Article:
Parents' Smoking Raises Kids' Allergy Risk

Secondhand exposure may undermine anti-allergy benefits of pets

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By
HealthDay Reporter

MONDAY, March 22, 2004 (HealthDayNews) -- Family pets appear to protect infants from developing allergies, but only in homes that are free of cigarette smoke, researchers report.

While children of non-smoking parents were half as likely to develop allergies if exposed to pets in the home, researchers found the presence of pets "did not significantly alter the risk" if one or both parents smoked at home.

Although exact causes remain unclear, "inflammation in the airways caused by the particles and chemicals in cigarette smoke may be just as bad and block the effects, whatever they are, of being exposed to the dog or the cat," says study author Dr. Dennis Ownby, of the Medical College of Georgia in Augusta.

He presented his findings March 22 at the annual meeting of the American Academy of Asthma, Allergy & Immunology (AAAAI), in San Francisco.

Sensitivity to cat or dog dander remains one of the most common forms of allergy, and parents of newborns have long been concerned that the presence of animals in the home might encourage allergies in newborns. However, a string of studies released over the past few years seems to support the opposite view -- that early exposure to cats or dogs actually helps babies avoid a wide range of allergies.

"During that early, early time there seems to be some protection," says AAAAI spokeswoman Dr. Linda Ford. "I don't worry if women are pregnant and they are bringing a child into the house and they have an animal, cat or dog."

However, a quarter of adult Americans still smoke, and Ownby says he wanted to "take into account whether kids are getting exposed to cigarette smoke" at home, along with their exposure to pets.

In their study, the researchers examined the home environment and allergy histories of 474 Detroit-area children from birth to 7 years of age.

As expected, they found the presence of dogs and cats in non-smoking homes during infancy cut children's risk for allergy to dander, ragweed, dust mites and other agents by about 50 percent, compared to homes without pets.

However, no significant reduction in allergies was observed in homes contaminated by secondhand smoke -- even in the presence of pets.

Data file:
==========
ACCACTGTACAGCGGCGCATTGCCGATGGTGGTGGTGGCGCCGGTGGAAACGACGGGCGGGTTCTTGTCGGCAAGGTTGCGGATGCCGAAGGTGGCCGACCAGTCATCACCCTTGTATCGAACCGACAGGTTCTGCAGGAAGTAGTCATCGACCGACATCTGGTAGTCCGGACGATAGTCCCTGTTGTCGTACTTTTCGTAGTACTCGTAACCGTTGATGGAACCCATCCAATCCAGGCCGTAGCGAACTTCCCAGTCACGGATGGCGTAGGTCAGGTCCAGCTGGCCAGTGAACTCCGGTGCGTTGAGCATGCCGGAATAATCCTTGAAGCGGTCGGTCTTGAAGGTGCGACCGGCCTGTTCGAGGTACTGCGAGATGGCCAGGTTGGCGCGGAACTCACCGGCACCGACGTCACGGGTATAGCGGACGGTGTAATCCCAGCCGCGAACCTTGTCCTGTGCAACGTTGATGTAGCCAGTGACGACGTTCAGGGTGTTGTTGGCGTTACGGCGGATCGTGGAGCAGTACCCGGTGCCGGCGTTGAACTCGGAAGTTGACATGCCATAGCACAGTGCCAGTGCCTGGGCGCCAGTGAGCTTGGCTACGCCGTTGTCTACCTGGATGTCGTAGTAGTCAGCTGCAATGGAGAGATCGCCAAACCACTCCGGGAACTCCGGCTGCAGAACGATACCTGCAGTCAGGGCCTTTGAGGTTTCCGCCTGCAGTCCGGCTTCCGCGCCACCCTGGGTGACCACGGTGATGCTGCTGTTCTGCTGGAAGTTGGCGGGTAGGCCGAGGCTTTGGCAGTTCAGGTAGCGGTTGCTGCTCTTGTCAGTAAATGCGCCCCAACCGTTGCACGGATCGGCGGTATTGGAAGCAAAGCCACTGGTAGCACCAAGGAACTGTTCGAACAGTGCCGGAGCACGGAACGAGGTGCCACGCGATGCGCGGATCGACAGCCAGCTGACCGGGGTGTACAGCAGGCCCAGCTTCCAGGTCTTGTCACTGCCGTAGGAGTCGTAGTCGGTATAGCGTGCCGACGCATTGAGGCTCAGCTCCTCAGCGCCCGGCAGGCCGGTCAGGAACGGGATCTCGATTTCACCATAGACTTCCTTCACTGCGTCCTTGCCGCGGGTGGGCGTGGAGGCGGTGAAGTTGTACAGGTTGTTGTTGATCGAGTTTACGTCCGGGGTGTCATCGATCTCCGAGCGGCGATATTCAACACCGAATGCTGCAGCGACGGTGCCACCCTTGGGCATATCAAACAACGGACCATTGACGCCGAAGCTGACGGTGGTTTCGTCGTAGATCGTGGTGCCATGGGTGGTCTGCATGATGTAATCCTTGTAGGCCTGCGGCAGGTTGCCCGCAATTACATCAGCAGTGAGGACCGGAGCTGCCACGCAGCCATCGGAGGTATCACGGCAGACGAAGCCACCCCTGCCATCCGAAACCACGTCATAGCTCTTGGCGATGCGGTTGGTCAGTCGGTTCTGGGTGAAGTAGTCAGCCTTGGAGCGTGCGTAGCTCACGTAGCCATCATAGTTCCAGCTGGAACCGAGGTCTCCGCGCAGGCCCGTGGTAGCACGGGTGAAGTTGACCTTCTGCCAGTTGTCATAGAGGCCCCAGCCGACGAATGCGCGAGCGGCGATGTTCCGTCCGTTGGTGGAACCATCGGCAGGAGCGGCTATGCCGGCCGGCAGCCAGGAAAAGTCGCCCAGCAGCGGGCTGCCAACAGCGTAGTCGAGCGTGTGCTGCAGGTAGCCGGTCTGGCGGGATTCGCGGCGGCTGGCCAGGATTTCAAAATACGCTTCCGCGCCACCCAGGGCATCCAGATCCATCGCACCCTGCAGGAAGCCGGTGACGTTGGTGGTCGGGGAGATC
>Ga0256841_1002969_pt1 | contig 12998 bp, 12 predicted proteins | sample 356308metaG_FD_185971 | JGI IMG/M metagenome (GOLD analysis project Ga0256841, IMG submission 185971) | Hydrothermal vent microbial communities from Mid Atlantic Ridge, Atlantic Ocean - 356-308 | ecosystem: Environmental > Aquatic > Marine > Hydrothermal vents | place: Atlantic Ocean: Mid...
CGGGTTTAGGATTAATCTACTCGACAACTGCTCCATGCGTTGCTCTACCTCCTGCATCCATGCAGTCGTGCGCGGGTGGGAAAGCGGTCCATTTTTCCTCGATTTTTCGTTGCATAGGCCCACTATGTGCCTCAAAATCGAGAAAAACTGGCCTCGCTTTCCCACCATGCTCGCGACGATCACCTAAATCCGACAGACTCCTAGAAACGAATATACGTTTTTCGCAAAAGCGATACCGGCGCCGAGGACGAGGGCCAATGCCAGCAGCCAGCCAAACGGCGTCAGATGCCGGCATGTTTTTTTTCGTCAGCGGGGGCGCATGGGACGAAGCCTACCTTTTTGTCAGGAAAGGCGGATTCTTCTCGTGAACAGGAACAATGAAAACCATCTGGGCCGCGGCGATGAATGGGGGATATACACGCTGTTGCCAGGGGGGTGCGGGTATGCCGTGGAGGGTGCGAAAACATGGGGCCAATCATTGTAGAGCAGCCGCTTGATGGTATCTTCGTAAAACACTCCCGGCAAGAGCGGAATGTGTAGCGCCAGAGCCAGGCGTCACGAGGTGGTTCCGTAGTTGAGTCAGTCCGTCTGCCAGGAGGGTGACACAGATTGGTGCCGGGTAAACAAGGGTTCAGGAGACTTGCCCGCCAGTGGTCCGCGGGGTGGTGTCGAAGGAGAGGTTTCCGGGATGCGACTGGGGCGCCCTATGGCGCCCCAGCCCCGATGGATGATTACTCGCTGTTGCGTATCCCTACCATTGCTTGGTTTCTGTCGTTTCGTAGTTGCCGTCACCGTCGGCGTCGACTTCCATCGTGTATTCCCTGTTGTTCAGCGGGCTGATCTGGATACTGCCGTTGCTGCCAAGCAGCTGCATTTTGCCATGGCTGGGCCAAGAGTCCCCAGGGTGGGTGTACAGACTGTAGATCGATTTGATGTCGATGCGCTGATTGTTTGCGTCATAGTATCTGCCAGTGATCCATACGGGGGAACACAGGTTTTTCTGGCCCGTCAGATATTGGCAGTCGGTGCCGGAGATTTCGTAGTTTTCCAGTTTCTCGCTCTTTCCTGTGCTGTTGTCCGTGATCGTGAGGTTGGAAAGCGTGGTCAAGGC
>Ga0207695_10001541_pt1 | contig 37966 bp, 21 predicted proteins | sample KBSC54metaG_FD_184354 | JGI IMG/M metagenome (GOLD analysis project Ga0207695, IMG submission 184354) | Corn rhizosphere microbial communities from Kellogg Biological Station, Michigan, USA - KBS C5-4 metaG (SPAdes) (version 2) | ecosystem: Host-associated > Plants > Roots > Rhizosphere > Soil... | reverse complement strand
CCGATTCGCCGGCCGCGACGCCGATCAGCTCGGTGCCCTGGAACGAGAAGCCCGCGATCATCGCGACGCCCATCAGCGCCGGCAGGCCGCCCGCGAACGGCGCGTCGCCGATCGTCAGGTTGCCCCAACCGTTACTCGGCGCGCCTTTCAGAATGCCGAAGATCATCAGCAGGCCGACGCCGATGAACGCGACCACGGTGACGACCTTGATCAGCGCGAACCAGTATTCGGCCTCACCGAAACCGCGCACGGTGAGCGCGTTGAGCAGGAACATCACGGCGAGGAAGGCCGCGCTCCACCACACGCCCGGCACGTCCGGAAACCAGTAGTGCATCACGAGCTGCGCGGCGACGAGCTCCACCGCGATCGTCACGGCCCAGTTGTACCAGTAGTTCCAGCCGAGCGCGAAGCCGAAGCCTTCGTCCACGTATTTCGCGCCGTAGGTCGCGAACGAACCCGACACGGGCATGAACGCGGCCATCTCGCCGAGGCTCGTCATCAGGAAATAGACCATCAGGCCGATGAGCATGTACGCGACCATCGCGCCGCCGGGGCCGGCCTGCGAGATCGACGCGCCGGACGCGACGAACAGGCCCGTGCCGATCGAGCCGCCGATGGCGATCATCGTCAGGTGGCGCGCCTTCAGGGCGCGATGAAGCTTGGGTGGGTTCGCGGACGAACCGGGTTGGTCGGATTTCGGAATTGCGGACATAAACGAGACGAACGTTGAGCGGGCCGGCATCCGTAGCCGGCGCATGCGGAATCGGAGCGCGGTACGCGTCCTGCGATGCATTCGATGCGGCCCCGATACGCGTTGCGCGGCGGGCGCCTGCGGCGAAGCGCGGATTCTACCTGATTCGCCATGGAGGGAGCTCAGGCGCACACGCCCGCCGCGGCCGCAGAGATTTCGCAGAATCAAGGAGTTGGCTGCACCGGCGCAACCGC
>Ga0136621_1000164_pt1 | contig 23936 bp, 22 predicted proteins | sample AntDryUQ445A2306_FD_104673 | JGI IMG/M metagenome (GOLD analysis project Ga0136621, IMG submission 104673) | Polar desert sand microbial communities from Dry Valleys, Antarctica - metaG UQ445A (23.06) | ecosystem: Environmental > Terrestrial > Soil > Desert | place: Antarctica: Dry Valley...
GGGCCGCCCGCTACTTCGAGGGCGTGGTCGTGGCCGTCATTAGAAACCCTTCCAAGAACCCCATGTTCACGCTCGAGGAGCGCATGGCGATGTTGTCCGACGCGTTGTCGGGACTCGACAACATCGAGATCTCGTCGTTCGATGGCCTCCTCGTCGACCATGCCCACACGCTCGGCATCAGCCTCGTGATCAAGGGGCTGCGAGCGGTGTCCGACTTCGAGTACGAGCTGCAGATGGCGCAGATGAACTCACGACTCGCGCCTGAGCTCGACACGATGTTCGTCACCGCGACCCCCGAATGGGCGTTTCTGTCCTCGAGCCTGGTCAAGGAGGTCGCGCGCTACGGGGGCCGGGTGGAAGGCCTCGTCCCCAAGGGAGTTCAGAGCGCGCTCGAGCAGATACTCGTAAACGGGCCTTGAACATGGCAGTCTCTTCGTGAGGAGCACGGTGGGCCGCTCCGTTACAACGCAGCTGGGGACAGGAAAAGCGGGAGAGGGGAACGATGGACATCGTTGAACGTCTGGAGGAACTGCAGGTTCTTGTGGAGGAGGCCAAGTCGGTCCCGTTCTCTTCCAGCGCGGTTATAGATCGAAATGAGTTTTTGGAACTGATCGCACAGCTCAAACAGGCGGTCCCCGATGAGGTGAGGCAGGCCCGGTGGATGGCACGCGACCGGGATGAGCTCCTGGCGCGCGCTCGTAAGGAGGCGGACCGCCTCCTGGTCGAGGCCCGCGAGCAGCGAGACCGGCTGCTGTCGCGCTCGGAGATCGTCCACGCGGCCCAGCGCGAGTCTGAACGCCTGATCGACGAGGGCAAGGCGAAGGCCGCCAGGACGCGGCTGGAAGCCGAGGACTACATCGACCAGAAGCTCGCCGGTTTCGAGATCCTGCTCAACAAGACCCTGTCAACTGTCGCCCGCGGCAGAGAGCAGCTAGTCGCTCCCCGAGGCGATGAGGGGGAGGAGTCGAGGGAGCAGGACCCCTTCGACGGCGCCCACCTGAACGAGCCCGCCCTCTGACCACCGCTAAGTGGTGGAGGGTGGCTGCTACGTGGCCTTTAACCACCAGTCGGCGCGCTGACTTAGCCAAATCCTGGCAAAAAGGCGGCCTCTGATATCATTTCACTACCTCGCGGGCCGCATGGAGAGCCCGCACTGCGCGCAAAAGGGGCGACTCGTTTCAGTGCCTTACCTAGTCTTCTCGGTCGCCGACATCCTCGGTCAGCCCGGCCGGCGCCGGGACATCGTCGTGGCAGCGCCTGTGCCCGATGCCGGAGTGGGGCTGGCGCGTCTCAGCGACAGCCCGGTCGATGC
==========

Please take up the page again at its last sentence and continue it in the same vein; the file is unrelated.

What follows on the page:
The findings should give parents yet another reason to 'butt out' for good, Ownby says, for their own health as well as the health of their children.

Besides increasing allergy risk, "being exposed to smoke greatly increases the amount of trouble a child will have with their asthma," Ownby points out. "And being exposed to cigarette smoke also increases the risk that a child will have recurrent ear infections, and pneumonia severe enough to require admission to a hospital. There are a whole host of bad effects of secondhand cigarette smoke."

On the other hand, new parents should rest easy when it comes to keeping Fido or Fluffy around. "I don't think they have to feel guilty about having a pet in terms of increasing risks to their children of having allergies," Ownby says.

The findings do not apply to older children with pre-existing allergies, however. "If you have a young child who's already having symptoms and they have a skin test and test positive for cat and dog, then that's a different story," Ford says. In such cases, "the cat or dog has got to go."

More information

For information on allergies and allergy control, visit the American Academy of Allergy, Asthma & Immunology. For help with quitting smoking, check with the American Lung Association.

SOURCES: Dennis Ownby, M.D., Medical College of Georgia, Augusta; Linda Ford, M.D., spokeswoman, Academy of Asthma, Allergy & Immunology, and past president, American Lung Association; March 22, 2004, presentation, annual meeting, American Academy of Allergy, Asthma & Immunology, San Francisco

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